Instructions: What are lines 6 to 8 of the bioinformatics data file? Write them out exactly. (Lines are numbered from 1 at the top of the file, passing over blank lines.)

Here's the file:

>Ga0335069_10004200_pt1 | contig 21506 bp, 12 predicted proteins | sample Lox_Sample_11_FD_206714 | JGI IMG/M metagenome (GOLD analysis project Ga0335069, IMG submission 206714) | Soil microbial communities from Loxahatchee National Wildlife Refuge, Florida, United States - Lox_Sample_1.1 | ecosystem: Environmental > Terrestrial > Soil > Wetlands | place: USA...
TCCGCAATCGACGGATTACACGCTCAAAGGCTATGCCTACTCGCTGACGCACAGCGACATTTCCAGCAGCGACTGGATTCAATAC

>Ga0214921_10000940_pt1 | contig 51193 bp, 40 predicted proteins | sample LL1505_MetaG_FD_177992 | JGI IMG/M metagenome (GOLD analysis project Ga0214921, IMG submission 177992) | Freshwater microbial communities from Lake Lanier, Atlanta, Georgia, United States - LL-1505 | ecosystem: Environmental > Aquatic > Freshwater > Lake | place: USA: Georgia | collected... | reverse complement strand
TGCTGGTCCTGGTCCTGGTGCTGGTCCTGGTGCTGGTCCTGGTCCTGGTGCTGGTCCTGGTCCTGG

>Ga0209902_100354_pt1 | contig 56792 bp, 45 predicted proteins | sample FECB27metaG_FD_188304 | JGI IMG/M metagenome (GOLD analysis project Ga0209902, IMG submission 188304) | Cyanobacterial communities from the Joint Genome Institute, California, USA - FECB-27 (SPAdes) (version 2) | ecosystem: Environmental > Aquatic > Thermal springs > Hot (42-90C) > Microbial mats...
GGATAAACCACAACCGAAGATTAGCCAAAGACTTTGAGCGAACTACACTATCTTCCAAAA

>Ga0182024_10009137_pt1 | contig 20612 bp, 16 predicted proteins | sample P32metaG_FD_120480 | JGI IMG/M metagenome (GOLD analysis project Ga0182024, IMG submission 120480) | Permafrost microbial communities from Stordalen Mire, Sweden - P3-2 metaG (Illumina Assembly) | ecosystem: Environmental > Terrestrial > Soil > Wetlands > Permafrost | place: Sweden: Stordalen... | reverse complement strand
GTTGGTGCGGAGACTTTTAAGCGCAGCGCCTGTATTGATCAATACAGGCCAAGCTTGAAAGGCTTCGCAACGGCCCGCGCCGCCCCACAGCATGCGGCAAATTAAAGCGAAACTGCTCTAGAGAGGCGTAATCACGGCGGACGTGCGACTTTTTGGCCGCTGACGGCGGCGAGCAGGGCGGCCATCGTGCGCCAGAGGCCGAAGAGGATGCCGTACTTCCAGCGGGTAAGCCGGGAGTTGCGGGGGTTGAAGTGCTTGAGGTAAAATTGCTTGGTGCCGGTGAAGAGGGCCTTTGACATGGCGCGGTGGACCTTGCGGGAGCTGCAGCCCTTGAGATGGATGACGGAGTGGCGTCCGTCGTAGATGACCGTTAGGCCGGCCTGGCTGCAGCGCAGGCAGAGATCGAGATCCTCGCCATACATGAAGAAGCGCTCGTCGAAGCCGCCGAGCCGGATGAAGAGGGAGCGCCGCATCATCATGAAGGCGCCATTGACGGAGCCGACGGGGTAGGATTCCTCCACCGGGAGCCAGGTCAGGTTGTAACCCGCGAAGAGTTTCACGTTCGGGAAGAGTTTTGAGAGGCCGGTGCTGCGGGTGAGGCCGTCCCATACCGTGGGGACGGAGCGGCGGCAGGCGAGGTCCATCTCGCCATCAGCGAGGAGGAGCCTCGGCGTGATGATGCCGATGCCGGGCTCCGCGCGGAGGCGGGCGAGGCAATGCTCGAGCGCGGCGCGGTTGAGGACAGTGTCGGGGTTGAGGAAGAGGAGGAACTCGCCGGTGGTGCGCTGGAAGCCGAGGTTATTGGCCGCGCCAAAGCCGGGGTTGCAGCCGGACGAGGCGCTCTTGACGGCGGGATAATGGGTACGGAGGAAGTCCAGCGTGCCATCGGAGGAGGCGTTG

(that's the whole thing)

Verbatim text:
GGATAAACCACAACCGAAGATTAGCCAAAGACTTTGAGCGAACTACACTATCTTCCAAAA

>Ga0182024_10009137_pt1 | contig 20612 bp, 16 predicted proteins | sample P32metaG_FD_120480 | JGI IMG/M metagenome (GOLD analysis project Ga0182024, IMG submission 120480) | Permafrost microbial communities from Stordalen Mire, Sweden - P3-2 metaG (Illumina Assembly) | ecosystem: Environmental > Terrestrial > Soil > Wetlands > Permafrost | place: Sweden: Stordalen... | reverse complement strand
GTTGGTGCGGAGACTTTTAAGCGCAGCGCCTGTATTGATCAATACAGGCCAAGCTTGAAAGGCTTCGCAACGGCCCGCGCCGCCCCACAGCATGCGGCAAATTAAAGCGAAACTGCTCTAGAGAGGCGTAATCACGGCGGACGTGCGACTTTTTGGCCGCTGACGGCGGCGAGCAGGGCGGCCATCGTGCGCCAGAGGCCGAAGAGGATGCCGTACTTCCAGCGGGTAAGCCGGGAGTTGCGGGGGTTGAAGTGCTTGAGGTAAAATTGCTTGGTGCCGGTGAAGAGGGCCTTTGACATGGCGCGGTGGACCTTGCGGGAGCTGCAGCCCTTGAGATGGATGACGGAGTGGCGTCCGTCGTAGATGACCGTTAGGCCGGCCTGGCTGCAGCGCAGGCAGAGATCGAGATCCTCGCCATACATGAAGAAGCGCTCGTCGAAGCCGCCGAGCCGGATGAAGAGGGAGCGCCGCATCATCATGAAGGCGCCATTGACGGAGCCGACGGGGTAGGATTCCTCCACCGGGAGCCAGGTCAGGTTGTAACCCGCGAAGAGTTTCACGTTCGGGAAGAGTTTTGAGAGGCCGGTGCTGCGGGTGAGGCCGTCCCATACCGTGGGGACGGAGCGGCGGCAGGCGAGGTCCATCTCGCCATCAGCGAGGAGGAGCCTCGGCGTGATGATGCCGATGCCGGGCTCCGCGCGGAGGCGGGCGAGGCAATGCTCGAGCGCGGCGCGGTTGAGGACAGTGTCGGGGTTGAGGAAGAGGAGGAACTCGCCGGTGGTGCGCTGGAAGCCGAGGTTATTGGCCGCGCCAAAGCCGGGGTTGCAGCCGGACGAGGCGCTCTTGACGGCGGGATAATGGGTACGGAGGAAGTCCAGCGTGCCATCGGAGGAGGCGTTG